First Trimester

Both your body and developing baby will go through tremendous changes during the first trimester of your pregnancy. Your baby will grow from a zygote (fertilized egg) to an embryo to a fetus in just three months.

First Trimester Pregnancy: Hormone Changes

There are five major pregnancy hormones that are crucial to your baby growing. While these hormones are essential, they can cause unpleasant side effects like morning sickness in the first trimester and looser ligaments sometime in the middle of the second trimester right through to your due date.

Estrogen and progesterone are hormones you've probably heard plenty about. Estrogen is produced by the ovaries when you're ovulating. When you're pregnant it's produced by the placenta. Estrogen is responsible for breast enlargement, one of the early first trimester symptoms. Progesterone comes from your own blood and acts like a muscle relaxant when you're pregnant. It's important in preventing the uterus from contracting until your delivery date. It's also responsible for heartburn, acid reflux, constipation and looser ligaments.

The human placental lactogen hormone (hPL) is created by the placenta and helps your body break down nutrients for the baby. The human gonadotropic hormone (hCG) regulates progesterone production and plays a role in the gender of your baby. It doubles in values every two days during the first trimester and then plateaus. The human gonadotropic hormone is thought to be the cause of morning sickness. The final pregnancy hormone is prolactin and it's responsible for stimulating milk production.

Important Stages of the First Trimester

There is no specific stage that's more important than another during the first trimester. The entire period is important to your baby's development and your unborn child will go from the size of a pinhead to approximately nine centimeters in just 12 weeks. By the end of the first three months of your pregnancy an ultrasound will be able to tell you the gender of your baby. Your baby will be fully formed with tiny arms and legs and a beating heart. All internal organs will be formed but, like everything else, will need to mature in order for your child to be able to survive outside of your body.

You won't know you're pregnant for sure until four weeks or later into your pregnancy. This will be two weeks after ovulation. During these 14 days the cells in the fertilized egg are dividing and implantation occurs around four weeks. Some women experience first trimester cramping around this time as the blastocyst burrows itself in the lining in your uterus. Mild cramping can continue throughout the first trimester as your uterus expands and stretches to accommodate your growing baby.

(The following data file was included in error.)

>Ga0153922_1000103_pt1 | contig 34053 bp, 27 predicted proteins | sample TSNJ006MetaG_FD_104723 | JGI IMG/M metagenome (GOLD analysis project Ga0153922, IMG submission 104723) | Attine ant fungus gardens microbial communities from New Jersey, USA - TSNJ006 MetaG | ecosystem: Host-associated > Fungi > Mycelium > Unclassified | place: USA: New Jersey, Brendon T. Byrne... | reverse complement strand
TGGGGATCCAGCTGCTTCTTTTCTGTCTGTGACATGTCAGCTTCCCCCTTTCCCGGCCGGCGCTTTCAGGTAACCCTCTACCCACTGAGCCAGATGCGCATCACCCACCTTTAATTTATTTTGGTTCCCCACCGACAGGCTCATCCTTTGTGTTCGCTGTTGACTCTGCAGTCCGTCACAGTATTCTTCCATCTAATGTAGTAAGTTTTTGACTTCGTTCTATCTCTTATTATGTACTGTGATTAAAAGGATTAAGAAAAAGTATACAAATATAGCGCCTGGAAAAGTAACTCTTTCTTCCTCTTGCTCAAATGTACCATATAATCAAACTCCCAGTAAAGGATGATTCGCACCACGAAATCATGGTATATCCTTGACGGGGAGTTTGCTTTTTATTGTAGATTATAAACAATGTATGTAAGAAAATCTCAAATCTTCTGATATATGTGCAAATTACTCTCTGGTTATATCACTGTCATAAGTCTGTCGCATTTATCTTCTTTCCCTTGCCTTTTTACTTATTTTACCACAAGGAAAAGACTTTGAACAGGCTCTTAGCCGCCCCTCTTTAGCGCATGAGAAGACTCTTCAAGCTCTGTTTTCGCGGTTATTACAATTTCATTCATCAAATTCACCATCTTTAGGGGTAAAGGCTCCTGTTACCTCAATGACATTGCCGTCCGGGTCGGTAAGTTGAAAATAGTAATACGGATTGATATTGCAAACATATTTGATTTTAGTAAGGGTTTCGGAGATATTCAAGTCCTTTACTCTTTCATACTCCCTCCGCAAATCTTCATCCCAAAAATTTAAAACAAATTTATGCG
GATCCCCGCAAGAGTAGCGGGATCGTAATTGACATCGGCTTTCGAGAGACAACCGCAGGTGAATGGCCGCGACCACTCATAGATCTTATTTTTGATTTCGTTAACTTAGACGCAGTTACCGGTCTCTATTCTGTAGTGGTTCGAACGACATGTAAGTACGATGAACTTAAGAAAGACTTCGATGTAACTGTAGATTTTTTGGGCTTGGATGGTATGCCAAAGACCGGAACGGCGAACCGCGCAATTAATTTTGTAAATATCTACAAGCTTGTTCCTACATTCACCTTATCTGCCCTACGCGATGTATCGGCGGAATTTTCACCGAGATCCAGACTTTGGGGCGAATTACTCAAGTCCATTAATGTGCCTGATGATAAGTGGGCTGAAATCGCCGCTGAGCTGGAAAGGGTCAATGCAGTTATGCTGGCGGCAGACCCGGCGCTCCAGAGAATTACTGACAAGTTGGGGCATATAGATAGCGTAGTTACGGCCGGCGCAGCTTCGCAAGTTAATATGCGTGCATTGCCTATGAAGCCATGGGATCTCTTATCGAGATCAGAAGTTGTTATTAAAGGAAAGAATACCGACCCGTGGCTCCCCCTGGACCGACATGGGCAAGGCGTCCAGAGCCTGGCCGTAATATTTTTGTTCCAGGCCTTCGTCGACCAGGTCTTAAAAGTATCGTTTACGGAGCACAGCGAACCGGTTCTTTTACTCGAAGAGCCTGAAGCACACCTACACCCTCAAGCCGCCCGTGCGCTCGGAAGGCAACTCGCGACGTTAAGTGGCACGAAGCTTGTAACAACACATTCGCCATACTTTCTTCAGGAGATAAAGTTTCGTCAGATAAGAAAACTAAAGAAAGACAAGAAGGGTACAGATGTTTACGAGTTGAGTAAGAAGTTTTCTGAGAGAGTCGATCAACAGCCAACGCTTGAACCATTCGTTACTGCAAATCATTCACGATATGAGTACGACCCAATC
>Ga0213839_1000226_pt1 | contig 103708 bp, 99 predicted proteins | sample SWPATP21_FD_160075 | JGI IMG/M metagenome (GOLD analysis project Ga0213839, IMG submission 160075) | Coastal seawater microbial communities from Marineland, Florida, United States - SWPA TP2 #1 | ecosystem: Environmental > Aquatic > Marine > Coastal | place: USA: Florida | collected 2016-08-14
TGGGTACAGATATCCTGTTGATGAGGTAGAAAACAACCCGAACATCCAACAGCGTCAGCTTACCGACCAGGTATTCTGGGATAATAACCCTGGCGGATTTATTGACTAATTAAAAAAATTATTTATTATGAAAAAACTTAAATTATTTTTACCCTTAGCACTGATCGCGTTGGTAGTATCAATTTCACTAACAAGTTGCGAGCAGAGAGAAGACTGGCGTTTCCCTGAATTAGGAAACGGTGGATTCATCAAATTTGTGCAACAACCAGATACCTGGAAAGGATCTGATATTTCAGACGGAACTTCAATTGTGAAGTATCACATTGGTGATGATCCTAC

Around week five the embryonic period begins. A heartbeat can be detected around week six. Your baby will start to move at around eight weeks even though you won't feel her move. By the end of the first trimester, and the beginning of the second trimester, your baby will have a human profile, the beginnings of genitals and will begin developing fingernails.

The Beginning of the Second Trimester

If a woman isn't quite sure how far along she is in her pregnancy, an ultrasound can let her know how many weeks old her developing baby is. The unborn child is examined and the fetus' physical characteristics are analyzed. Skeleton bones will become visible around 15 weeks and facial expressions are noticeable around 16 weeks. A more defined neck around week 14 can indicate the start of the second trimester.

Pregnancy Termination

Women who don't wish to be pregnant often choose to have a first trimester abortion. There are three procedures to terminate a pregnancy during this stage: Mifepristone, Methotrexate or Vacuum Aspiration. The final procedure is the most effective at 99 percent. The first option is given orally and the second option is administered by injection. All three procedures have their advantages and disadvantages.


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